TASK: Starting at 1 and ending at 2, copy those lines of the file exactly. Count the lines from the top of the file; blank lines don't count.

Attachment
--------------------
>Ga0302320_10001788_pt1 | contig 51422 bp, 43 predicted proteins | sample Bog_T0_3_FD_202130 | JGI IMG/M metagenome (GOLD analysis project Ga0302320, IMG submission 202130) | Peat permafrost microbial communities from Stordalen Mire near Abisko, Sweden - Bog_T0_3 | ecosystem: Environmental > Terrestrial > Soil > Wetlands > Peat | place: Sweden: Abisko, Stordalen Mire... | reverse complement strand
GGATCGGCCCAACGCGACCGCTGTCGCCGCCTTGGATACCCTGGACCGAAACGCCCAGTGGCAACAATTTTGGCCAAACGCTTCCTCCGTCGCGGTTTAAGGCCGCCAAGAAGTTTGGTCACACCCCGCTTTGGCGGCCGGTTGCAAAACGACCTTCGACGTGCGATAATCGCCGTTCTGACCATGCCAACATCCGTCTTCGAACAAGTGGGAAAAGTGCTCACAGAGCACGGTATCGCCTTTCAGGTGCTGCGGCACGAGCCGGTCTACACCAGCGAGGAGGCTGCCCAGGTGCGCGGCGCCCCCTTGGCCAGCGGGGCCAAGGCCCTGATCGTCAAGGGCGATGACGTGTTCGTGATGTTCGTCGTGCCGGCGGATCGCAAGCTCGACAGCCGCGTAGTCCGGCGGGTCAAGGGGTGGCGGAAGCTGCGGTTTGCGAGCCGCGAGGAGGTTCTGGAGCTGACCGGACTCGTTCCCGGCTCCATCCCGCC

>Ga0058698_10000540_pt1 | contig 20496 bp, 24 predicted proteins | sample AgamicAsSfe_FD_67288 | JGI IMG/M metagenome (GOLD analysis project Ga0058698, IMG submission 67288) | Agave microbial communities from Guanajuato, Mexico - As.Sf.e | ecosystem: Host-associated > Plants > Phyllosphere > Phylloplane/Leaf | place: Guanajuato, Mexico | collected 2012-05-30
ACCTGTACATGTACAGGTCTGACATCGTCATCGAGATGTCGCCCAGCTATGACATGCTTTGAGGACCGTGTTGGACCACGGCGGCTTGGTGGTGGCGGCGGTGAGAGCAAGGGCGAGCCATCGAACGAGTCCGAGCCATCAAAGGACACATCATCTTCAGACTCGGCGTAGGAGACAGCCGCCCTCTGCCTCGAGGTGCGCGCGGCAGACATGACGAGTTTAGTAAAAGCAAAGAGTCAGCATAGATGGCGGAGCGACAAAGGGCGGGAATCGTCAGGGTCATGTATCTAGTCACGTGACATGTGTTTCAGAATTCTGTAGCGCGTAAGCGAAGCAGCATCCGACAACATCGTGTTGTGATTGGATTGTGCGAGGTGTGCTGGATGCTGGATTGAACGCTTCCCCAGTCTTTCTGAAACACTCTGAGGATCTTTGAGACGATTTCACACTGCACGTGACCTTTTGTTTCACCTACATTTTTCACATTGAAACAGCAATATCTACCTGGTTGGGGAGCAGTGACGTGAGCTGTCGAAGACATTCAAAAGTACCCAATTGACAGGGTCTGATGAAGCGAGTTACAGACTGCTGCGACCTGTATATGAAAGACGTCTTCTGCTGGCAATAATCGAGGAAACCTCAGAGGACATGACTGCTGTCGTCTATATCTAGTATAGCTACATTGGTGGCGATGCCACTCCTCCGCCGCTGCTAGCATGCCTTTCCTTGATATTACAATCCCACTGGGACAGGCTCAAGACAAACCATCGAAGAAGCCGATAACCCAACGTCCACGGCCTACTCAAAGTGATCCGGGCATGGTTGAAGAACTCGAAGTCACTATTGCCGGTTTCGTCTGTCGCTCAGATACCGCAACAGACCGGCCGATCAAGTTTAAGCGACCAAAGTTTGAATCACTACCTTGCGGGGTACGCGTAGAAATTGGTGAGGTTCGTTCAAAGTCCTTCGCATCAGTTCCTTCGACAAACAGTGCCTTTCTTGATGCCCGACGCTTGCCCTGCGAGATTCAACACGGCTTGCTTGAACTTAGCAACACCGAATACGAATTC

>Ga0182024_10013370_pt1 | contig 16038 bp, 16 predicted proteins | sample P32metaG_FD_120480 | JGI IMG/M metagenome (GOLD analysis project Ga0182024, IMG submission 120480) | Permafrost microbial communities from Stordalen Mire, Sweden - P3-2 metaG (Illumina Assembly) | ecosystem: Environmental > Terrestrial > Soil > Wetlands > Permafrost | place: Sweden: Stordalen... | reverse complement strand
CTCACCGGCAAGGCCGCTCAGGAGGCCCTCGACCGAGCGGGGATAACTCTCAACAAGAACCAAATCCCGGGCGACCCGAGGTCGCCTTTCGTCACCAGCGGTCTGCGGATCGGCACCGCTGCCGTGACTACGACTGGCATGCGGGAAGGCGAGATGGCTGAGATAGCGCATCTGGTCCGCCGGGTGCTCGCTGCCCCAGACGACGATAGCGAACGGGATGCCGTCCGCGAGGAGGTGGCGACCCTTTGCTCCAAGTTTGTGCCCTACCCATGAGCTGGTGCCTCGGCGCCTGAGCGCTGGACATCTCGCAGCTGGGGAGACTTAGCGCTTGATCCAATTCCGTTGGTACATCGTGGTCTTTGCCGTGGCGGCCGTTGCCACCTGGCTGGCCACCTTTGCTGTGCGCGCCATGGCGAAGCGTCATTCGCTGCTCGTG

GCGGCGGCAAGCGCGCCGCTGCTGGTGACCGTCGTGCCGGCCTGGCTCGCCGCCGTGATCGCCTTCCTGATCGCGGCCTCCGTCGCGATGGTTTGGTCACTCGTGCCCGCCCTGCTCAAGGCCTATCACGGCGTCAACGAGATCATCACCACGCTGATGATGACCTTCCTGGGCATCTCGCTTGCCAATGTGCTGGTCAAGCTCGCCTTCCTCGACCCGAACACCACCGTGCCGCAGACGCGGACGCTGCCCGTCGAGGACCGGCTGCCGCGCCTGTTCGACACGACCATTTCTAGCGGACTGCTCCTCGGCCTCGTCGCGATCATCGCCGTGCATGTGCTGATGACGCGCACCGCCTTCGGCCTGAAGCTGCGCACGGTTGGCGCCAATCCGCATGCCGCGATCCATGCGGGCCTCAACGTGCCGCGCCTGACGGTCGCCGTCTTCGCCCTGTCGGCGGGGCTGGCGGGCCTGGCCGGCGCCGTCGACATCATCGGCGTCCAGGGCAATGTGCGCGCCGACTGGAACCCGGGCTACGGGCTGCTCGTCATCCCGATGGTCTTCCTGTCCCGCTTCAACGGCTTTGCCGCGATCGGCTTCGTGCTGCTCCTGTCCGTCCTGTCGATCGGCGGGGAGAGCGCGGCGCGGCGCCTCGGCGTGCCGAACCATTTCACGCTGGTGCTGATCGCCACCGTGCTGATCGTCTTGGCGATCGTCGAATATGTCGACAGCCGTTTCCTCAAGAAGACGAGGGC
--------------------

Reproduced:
>Ga0302320_10001788_pt1 | contig 51422 bp, 43 predicted proteins | sample Bog_T0_3_FD_202130 | JGI IMG/M metagenome (GOLD analysis project Ga0302320, IMG submission 202130) | Peat permafrost microbial communities from Stordalen Mire near Abisko, Sweden - Bog_T0_3 | ecosystem: Environmental > Terrestrial > Soil > Wetlands > Peat | place: Sweden: Abisko, Stordalen Mire... | reverse complement strand
GGATCGGCCCAACGCGACCGCTGTCGCCGCCTTGGATACCCTGGACCGAAACGCCCAGTGGCAACAATTTTGGCCAAACGCTTCCTCCGTCGCGGTTTAAGGCCGCCAAGAAGTTTGGTCACACCCCGCTTTGGCGGCCGGTTGCAAAACGACCTTCGACGTGCGATAATCGCCGTTCTGACCATGCCAACATCCGTCTTCGAACAAGTGGGAAAAGTGCTCACAGAGCACGGTATCGCCTTTCAGGTGCTGCGGCACGAGCCGGTCTACACCAGCGAGGAGGCTGCCCAGGTGCGCGGCGCCCCCTTGGCCAGCGGGGCCAAGGCCCTGATCGTCAAGGGCGATGACGTGTTCGTGATGTTCGTCGTGCCGGCGGATCGCAAGCTCGACAGCCGCGTAGTCCGGCGGGTCAAGGGGTGGCGGAAGCTGCGGTTTGCGAGCCGCGAGGAGGTTCTGGAGCTGACCGGACTCGTTCCCGGCTCCATCCCGCC